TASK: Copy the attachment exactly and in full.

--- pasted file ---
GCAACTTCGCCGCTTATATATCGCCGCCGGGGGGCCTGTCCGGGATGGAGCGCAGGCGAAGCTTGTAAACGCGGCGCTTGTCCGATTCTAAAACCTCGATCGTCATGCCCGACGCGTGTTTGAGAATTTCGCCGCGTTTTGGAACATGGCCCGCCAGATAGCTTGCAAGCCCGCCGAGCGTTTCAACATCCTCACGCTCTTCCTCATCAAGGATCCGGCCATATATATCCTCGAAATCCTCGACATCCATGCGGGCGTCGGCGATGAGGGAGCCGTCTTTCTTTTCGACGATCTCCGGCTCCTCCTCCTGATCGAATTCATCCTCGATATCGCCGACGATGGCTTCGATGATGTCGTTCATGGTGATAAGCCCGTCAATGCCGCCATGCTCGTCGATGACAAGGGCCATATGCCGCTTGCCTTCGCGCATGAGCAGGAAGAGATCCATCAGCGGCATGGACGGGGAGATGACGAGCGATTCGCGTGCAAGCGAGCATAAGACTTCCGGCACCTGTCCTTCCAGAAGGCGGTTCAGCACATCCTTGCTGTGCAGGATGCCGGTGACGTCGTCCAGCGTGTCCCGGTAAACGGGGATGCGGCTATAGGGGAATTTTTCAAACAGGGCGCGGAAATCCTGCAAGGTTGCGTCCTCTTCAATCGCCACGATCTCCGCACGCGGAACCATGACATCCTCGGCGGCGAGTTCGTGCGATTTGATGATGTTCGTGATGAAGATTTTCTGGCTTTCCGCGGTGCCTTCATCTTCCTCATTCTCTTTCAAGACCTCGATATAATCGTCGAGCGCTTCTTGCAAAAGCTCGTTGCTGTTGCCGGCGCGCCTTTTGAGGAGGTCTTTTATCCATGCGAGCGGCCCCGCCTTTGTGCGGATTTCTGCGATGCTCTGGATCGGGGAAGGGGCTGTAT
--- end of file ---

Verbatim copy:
GCAACTTCGCCGCTTATATATCGCCGCCGGGGGGCCTGTCCGGGATGGAGCGCAGGCGAAGCTTGTAAACGCGGCGCTTGTCCGATTCTAAAACCTCGATCGTCATGCCCGACGCGTGTTTGAGAATTTCGCCGCGTTTTGGAACATGGCCCGCCAGATAGCTTGCAAGCCCGCCGAGCGTTTCAACATCCTCACGCTCTTCCTCATCAAGGATCCGGCCATATATATCCTCGAAATCCTCGACATCCATGCGGGCGTCGGCGATGAGGGAGCCGTCTTTCTTTTCGACGATCTCCGGCTCCTCCTCCTGATCGAATTCATCCTCGATATCGCCGACGATGGCTTCGATGATGTCGTTCATGGTGATAAGCCCGTCAATGCCGCCATGCTCGTCGATGACAAGGGCCATATGCCGCTTGCCTTCGCGCATGAGCAGGAAGAGATCCATCAGCGGCATGGACGGGGAGATGACGAGCGATTCGCGTGCAAGCGAGCATAAGACTTCCGGCACCTGTCCTTCCAGAAGGCGGTTCAGCACATCCTTGCTGTGCAGGATGCCGGTGACGTCGTCCAGCGTGTCCCGGTAAACGGGGATGCGGCTATAGGGGAATTTTTCAAACAGGGCGCGGAAATCCTGCAAGGTTGCGTCCTCTTCAATCGCCACGATCTCCGCACGCGGAACCATGACATCCTCGGCGGCGAGTTCGTGCGATTTGATGATGTTCGTGATGAAGATTTTCTGGCTTTCCGCGGTGCCTTCATCTTCCTCATTCTCTTTCAAGACCTCGATATAATCGTCGAGCGCTTCTTGCAAAAGCTCGTTGCTGTTGCCGGCGCGCCTTTTGAGGAGGTCTTTTATCCATGCGAGCGGCCCCGCCTTTGTGCGGATTTCTGCGATGCTCTGGATCGGGGAAGGGGCTGTAT